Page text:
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Chinese Embassy in Manila calls CSIS report on severe reef damage in South China Sea “false” and “concocted”
Chinese Embassy in Manila calls CSIS report on severe reef damage in South China Sea “false” and “concocted”
Chinese Embassy in Manila calls CSIS report on severe reef damage in South China Sea “false” and “concocted”
by Karen Ow-Yong24 February 2024
Courtesy of Chinese Embassy in Manila

MANILA – The Chinese Embassy in the Philippines balked at the results of a latest study done by a U.S. think tank showing that Chinese fishers were responsible for the severe destruction of reefs in the South China Sea due to massive dredging and big clam harvesting.

In a statement released by the Chinese Embassy in Manila on Saturday, Spokesperson Counselor Ji Lingpeng said that the Center for Strategic and International Studies (CSIS) “concocted” the report saying it is “false” and based their findings solely on “a few satellite images”.

In the same statement, Counselor Ji said that CSIS was “stirring falsified allegations from years ago.”

“Such a report is neither factual nor verifiable. Why are they so obsessed with harping on the same string? Though probably at their wit’s end, they still have ulterior motives,” Ji added.


The official emphasized that they value the protection of the ecological environment of what China calls Nansha Islands and reefs and their adjacent waters, as well as carry out environmental protection and monitoring work in accordance with domestic and international law.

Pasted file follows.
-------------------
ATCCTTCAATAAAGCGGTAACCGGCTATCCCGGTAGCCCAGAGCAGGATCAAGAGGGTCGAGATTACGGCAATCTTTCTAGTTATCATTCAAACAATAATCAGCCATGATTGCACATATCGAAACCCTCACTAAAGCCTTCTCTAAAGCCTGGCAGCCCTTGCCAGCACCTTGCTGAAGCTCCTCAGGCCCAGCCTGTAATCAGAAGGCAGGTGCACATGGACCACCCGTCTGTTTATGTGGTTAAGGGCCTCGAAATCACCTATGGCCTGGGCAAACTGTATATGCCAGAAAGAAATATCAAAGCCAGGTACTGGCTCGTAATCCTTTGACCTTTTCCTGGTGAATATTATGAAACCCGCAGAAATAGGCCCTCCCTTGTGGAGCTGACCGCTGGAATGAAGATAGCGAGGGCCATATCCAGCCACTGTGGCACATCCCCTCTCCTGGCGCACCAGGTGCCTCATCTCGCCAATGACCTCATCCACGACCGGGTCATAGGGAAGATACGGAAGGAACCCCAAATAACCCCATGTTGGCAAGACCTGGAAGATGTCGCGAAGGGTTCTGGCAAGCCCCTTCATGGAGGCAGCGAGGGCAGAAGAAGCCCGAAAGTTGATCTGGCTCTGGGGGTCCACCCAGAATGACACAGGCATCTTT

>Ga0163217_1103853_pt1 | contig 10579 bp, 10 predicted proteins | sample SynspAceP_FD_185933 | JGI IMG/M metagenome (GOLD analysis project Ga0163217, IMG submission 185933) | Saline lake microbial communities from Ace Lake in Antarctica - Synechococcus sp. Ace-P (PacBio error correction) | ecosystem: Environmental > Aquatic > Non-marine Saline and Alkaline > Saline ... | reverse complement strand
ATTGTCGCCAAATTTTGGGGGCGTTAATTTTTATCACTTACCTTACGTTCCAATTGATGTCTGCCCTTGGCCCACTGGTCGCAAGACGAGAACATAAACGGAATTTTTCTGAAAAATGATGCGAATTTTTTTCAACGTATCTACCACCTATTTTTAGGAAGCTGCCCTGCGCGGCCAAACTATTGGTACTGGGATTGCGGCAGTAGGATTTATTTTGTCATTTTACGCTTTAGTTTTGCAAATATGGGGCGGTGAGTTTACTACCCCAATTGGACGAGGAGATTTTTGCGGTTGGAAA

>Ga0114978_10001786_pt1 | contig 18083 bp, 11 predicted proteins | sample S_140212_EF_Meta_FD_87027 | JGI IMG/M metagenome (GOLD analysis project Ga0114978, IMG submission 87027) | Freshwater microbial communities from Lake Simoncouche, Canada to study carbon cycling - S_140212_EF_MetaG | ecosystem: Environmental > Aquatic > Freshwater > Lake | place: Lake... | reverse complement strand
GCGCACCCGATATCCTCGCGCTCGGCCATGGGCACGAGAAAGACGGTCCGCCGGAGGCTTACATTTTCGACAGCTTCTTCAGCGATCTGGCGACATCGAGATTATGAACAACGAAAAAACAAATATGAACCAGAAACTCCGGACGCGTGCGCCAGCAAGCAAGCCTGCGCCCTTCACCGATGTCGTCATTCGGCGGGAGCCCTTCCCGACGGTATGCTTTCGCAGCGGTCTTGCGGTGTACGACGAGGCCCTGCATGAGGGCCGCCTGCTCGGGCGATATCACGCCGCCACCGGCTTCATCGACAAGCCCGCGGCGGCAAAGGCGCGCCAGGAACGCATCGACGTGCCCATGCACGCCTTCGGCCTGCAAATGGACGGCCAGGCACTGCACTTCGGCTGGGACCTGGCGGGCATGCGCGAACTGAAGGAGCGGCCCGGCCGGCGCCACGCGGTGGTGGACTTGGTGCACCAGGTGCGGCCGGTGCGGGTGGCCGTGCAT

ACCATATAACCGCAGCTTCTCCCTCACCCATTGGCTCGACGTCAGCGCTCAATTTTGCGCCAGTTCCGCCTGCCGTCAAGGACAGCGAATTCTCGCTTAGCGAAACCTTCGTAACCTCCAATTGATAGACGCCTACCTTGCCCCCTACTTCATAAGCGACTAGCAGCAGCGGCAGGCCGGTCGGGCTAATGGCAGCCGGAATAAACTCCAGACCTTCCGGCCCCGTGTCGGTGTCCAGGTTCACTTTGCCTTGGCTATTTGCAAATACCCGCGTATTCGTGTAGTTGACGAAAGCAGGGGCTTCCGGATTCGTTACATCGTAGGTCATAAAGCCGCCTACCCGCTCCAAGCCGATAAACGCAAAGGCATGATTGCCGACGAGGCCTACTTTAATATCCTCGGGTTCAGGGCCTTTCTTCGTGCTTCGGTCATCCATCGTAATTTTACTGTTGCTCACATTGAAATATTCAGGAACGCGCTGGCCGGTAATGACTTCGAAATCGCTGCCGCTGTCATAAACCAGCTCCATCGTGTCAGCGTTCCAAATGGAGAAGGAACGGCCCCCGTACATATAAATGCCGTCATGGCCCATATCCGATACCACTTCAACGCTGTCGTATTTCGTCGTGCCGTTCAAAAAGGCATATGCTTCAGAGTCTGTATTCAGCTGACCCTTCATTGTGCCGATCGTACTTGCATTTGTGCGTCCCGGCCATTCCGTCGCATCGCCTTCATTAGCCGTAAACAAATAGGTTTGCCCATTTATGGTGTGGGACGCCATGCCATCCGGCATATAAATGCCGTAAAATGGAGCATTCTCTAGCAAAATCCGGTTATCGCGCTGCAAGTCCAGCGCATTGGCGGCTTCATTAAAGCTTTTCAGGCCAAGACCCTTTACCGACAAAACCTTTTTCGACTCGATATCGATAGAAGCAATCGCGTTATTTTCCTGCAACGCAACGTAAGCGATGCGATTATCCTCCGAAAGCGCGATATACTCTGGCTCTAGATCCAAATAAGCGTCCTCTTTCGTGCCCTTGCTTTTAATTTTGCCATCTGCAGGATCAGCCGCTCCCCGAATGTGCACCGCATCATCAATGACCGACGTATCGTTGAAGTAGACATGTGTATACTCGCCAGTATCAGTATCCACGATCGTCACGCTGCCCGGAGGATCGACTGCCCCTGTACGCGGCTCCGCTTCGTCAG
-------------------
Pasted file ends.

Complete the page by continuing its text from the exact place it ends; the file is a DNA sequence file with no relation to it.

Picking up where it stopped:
Counselor Ji adds that “it is hoped that relevant parties will respect the facts and not be misled by untruthful media tactics.”

Earlier this week, CSIS revealed in a press briefing that the research, entitled ““Deep Blue Scars: Environmental Threats to the South China Sea” showed that there is an estimated 21,000 acres of reef were damaged due to dredging and big clam harvesting by Chinese fishers, after it conducted a year-long study using commercial satellite imagery on 181 occupied and unoccupied features in the area.

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CSIS Asia Maritime Transparency Initiative Research Associate Monica Sato said that states dredge to “really to build their outposts and maritime entitlements in the South China Sea and to support their sovereignty claims as well.”

In the same briefing, CSIS Asia Maritime Transparency Initiative Director Gregory B. Poling asserts that the only way to stop these activities “is to convince Bejing to stop”.

Poling adds, “We need to see an international coalition starting with Southeast Asia led by the claimants to better survey this damage, account for it, and hopefully negotiate some joint marine scientific research and fisheries management regimes among the Southeast Asian claimants.”

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